Warren successfully ran for Governor of California in 1942. He was elected a total of three times as Governor. He was the first in California history to be elected to office three times and the only one to have three consecutive terms as the law changed after he was in office preventing anyone from being Governor for more than two terms. The next person to be elected for three terms was Current California Governor Jerry Brown.

In 1952, attempted to gain the Republican nomination for President. He was stymied though by then Senator Richard Nixon. Nixon and Warren did not like each other. Nixon backed Eisenhower who won the nomination. Eisenhower offered Warren a seat on the Supreme Court when the next opening occurred. Until then he was going to appointed solicitor general. The Chief Justice of the Supreme Court passed away though before the deal could be announced and Warren was immediately appointed. Warren tended to be more liberal on the court and it is claimed Eisenhower once said "the biggest damn fool mistake I ever made." One of Eisenhower's biographers has stated there is no evidence he ever said it. To this point Warren is the last person to have been elected the Governor of a state and has served on the Supreme Court, the last person to have served in a state elected office and the last serving elected politician to be elevated to the Supreme Court.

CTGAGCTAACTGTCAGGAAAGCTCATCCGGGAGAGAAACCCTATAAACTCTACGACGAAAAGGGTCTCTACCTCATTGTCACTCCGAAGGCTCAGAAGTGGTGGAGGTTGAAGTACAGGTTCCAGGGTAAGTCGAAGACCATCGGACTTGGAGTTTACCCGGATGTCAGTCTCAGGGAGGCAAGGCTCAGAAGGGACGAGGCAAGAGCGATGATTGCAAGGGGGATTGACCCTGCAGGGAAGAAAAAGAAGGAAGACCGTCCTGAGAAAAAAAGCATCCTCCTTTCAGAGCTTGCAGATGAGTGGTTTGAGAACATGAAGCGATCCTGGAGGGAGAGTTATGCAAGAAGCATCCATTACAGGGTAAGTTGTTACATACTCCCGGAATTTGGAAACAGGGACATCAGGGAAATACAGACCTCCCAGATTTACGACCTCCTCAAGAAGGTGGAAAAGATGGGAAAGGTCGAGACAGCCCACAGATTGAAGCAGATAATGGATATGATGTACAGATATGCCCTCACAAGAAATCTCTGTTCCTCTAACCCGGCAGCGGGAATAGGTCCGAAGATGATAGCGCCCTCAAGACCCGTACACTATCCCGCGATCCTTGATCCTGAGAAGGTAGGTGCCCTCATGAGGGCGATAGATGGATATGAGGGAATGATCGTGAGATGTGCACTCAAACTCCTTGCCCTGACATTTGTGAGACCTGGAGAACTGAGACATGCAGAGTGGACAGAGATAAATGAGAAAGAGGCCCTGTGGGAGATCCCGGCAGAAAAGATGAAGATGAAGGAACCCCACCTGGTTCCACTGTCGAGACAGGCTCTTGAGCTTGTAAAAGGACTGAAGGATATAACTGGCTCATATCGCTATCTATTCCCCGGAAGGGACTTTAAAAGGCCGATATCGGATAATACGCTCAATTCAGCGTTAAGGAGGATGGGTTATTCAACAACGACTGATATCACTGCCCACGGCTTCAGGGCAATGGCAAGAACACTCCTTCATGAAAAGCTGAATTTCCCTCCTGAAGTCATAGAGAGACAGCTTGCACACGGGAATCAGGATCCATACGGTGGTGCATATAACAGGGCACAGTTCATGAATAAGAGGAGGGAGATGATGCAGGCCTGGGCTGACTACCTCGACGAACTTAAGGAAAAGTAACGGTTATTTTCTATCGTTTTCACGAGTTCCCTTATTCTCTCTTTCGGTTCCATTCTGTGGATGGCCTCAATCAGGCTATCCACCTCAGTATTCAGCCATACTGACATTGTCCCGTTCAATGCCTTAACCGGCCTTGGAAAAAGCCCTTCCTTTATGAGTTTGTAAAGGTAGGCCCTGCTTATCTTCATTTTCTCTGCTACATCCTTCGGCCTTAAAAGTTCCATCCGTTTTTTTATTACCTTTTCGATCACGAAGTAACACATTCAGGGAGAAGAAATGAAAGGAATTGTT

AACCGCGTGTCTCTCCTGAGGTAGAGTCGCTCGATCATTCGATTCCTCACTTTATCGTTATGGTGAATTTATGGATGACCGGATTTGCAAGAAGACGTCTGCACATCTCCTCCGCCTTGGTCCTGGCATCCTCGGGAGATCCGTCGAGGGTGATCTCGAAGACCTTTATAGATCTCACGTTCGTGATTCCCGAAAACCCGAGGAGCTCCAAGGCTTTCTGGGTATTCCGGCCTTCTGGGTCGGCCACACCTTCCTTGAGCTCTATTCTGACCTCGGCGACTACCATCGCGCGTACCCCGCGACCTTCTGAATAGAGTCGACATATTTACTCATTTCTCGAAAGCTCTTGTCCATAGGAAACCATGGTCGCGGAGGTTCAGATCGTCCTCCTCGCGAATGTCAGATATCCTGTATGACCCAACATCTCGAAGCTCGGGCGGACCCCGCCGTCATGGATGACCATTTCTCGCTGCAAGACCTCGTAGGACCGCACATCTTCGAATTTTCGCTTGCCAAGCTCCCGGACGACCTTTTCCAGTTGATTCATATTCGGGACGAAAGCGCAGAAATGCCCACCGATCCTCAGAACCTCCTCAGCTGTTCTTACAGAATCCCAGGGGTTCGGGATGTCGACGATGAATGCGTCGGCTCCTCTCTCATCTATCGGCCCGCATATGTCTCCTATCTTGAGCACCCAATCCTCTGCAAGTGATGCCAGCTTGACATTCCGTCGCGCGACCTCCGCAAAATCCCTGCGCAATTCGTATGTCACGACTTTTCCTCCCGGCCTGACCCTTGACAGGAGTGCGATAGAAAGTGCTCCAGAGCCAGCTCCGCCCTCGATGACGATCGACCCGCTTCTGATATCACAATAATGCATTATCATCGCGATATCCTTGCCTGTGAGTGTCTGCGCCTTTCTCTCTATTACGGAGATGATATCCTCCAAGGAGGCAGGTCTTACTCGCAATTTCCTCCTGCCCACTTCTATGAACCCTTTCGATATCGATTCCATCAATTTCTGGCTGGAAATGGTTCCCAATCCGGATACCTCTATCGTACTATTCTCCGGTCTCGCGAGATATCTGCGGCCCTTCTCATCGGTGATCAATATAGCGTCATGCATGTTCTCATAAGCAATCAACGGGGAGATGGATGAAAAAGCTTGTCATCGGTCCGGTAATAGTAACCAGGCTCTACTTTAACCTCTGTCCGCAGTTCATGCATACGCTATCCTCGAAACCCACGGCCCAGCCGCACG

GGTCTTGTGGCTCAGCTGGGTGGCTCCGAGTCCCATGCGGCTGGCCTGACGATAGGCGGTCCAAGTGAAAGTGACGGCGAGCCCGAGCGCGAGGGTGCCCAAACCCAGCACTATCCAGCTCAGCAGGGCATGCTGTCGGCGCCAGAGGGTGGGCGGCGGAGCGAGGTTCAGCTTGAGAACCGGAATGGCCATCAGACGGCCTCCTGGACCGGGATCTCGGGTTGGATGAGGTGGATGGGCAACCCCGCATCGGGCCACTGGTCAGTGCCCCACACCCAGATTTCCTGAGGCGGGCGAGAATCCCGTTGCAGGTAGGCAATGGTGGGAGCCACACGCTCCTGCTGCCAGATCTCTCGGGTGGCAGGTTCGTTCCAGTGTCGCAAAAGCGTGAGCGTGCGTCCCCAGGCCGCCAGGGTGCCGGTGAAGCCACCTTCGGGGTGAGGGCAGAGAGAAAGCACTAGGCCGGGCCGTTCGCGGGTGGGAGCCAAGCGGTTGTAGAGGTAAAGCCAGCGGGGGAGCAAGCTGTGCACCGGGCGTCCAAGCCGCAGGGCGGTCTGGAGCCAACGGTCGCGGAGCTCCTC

During his time on the Supreme Court, Warren swore in every president with exception of Lyndon B. Johnson's first term after the assassination of John F. Kennedy. He even swore in his one time rival, Richard Nixon.

After the assassination of John F. Kennedy, Johnson demanded Warren run the commission, now known as the Warren Commission, investigating the assassination of Kennedy. Johnson called it Warren's patriotic duty. The commission had been under attack ever since it released it's findings by conspiracy theorists who claimed evidence was altered or omitted from the report.

On the Supreme Court, Warren was involved in some of the biggest cases of the second half of the 20th century. This included Brown v. Board of Education which banned segregation in public schools, Miranda v. Arizona and Gideon v. Wainwright which combined requires law enforcement to inform a person of their rights (Miranda Warning) and under the Sixth Amendment requires the state to provide an attorney for indigent defendants, and Engel v. Vitale which outlawed mandatory prayer in public schools.

Warren passed away on July 9th, 1974 in Washington D.C.

Warren was elected the Grand Master of the Grand Lodge of California in 1935. His biographer stated Warren "thrived in the Masons because he shared their ideals, but those ideals also helped shape him, nurturing his commitment to service, deepening his conviction society's problems were best addressed by small groups of enlightened, well-meaning citizens. Those ideals knitted together Warren's Progressivism, his Republicanism, and his Masonry."

This article provided by Brother Eric C. Steele.